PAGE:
Fairground ride inspections show a handful of violations

Gerardo Garcia Mendoza inspects and lubricates the tracks of a ride at The Great Frederick Fair in 2012. Records from the Maryland Department of Labor, Licensing and Regulation show that state officials noted 35 violations during ride inspections at the Frederick Fairgrounds in 2013. Most of those issues were corrected onsite.

State inspectors have asked amusement ride owners at the Frederick fairgrounds to replace a missing bumper on the Kiddie Scrambler. They've told them to fix the holding brake on the Pirate Ship.

But inspection reports from 2013 reveal mostly routine maintenance issues with rides at the fairgrounds. So when The Great Frederick Fair kicks off Friday, people shouldn't be nervous about their safety as they lower the lap bar, ride and fair operators say.

Records from the Maryland Department of Labor, Licensing and Regulation shows that state officials noted 35 violations during ride inspections at the Frederick Fairgrounds during 2013. While most of those issues were corrected onsite, inspectors wrote safety orders for 11 of the violations, according to the reports obtained through a Public Information Act request. Not all of the orders related to The Great Frederick Fair; eight of them were written in June 2013 for a group of inflatables. 

Rob Gavel, amusement ride safety unit supervisor for DLLR, said the state typically requires owners to address each violation before they set up their ride in a new location. For issues that present an immediate safety concern, the inspectors will order the owner not to operate the ride until the fix is completed.

Gavel says his inspectors rarely have issues at the Frederick Fairgrounds, thanks in part to Becky Brashear, the fair's general manager. Brashear also serves on the Maryland Amusement Ride Safety Advisory Board.

"She is a stickler out there. If she does not like the way the ride looks, you're going to take the ride down and move it off her lot," Gavel said. "We don't have any arguments on the fairgrounds when it comes to safety."

Responding to a request for information about accidents involving fairground rides, DLLR reported only one incident in the past five years. In September 2011, a young girl was injured while climbing aboard a ride called the Cycle Jump. Before the girl was settled, the ride operator tripped and accidentally hit the controls that started the Cycle Jump. The girl was thrown to the platform and taken to Frederick Memorial Hospital.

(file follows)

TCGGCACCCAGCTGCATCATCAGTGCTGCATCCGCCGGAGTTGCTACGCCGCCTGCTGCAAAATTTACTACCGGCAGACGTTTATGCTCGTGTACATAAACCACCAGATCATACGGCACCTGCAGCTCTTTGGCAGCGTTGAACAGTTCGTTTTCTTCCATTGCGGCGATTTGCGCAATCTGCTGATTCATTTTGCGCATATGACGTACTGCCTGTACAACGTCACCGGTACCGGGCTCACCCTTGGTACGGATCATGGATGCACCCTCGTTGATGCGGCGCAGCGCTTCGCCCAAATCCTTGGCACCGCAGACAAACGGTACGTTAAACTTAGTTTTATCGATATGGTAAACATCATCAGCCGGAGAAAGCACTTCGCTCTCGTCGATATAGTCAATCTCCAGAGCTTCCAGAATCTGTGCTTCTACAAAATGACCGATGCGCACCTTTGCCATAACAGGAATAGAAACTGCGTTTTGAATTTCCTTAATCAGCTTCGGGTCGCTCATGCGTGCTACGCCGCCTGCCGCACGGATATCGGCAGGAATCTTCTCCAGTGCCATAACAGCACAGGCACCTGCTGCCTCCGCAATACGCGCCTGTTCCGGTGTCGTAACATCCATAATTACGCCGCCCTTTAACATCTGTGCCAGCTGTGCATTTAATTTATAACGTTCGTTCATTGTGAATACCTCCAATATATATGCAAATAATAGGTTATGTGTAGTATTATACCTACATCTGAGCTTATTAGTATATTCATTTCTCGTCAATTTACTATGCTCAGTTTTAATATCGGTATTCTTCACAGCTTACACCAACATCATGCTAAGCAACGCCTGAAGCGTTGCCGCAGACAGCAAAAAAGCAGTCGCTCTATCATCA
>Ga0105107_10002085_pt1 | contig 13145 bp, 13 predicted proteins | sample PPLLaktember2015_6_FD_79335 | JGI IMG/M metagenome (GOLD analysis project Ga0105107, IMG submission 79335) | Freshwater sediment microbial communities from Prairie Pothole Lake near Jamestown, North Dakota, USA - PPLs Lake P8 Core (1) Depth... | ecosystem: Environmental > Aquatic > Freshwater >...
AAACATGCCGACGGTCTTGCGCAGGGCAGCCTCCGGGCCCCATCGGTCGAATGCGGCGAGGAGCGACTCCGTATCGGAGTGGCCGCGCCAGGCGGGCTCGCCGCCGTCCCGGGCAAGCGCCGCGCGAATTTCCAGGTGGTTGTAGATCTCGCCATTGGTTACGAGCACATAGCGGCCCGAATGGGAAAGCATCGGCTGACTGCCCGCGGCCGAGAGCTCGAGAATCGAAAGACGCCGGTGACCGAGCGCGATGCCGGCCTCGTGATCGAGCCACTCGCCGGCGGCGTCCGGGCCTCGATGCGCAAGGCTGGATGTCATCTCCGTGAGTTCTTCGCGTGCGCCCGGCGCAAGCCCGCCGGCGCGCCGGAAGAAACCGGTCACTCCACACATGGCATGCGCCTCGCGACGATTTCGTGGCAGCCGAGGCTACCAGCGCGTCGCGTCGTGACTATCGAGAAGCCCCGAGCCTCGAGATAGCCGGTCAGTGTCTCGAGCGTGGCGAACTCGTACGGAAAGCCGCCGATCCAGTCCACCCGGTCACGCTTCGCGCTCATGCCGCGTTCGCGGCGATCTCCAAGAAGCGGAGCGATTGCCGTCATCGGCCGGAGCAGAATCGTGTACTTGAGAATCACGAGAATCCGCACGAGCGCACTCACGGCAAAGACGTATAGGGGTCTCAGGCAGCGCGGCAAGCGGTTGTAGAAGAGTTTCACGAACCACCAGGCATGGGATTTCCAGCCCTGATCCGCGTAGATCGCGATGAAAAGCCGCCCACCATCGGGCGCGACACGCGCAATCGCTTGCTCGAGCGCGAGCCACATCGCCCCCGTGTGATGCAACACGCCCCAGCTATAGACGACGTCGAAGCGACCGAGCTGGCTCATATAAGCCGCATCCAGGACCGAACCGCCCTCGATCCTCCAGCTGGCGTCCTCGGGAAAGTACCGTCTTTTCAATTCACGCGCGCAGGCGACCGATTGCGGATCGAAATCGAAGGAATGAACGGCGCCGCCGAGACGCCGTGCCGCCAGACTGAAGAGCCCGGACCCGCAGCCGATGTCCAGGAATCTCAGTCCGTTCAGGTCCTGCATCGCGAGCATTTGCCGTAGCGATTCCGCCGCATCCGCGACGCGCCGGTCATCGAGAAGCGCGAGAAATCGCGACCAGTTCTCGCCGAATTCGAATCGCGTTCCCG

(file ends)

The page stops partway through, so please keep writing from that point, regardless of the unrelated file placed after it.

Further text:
A state inspector interviewed witnesses and checked out the ride and determined it was safe to reopen, according to the report. The girl had a bruised back, but her injuries weren't serious, the records state.

Gavel said when there is an accident or injury, ride owners must report it to him within 24 hours. He said he sends an inspector to the site in less than a day.

Brashear said she can't recall any major ride accidents at The Great Frederick Fair.

"You have some of the bumps and bruises and scrapes and scratches, but really nothing major," she said. "We're really fortunate to have nothing with any magnitude happen."

For years, the fair has contracted with Reithoffer Shows Inc. to provide rides at the event, she said. The amusements featured during the fair are chosen from a list of popular Reithoffer rides, Brashear added.

The state has written two work orders for Reithoffer rides at the fairground in the past year, according to the DLLR reports. One instructed the company to replace a bumper on the Kiddie Scrambler, and another required them to repair or replace all worn bonnet hooks on the Tilt A Whirl.

The work order to fix the Pirate Ship brake was written in September 2013 to an owner called Broetsky Family Entertainment, according to the reports.

Gavel said Reithoffer is a well-regarded company that runs rides for a number of Maryland events.

Tom Popovich, a ride superintendent with Reithoffer, said a company foreman inspects rides daily. His company will bring about 40 rides to the Frederick Fairgrounds this year and will probably start setup Monday. Brashear said the state inspectors will visit later in the week.

Maryland has a very stringent ride inspection program compared to other states, Popovich added.

"You get a very safe environment," he said.

Follow Bethany Rodgers on Twitter: @BethRodgersFNP.

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